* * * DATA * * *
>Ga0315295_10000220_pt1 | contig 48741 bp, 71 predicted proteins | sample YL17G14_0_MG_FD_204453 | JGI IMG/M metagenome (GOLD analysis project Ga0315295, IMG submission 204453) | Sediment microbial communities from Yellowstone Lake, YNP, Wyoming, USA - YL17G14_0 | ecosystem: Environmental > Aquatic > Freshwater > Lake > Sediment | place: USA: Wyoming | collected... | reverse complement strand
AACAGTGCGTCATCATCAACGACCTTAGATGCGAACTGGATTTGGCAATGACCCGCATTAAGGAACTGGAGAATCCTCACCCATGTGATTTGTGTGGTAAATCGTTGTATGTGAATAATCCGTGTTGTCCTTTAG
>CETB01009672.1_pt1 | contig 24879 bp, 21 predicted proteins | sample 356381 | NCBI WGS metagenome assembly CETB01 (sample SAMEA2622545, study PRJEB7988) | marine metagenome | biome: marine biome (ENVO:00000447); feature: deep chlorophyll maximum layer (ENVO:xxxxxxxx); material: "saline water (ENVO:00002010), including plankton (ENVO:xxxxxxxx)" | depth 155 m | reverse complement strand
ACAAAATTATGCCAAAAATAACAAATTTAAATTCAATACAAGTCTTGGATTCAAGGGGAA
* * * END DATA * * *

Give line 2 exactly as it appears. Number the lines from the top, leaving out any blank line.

AACAGTGCGTCATCATCAACGACCTTAGATGCGAACTGGATTTGGCAATGACCCGCATTAAGGAACTGGAGAATCCTCACCCATGTGATTTGTGTGGTAAATCGTTGTATGTGAATAATCCGTGTTGTCCTTTAG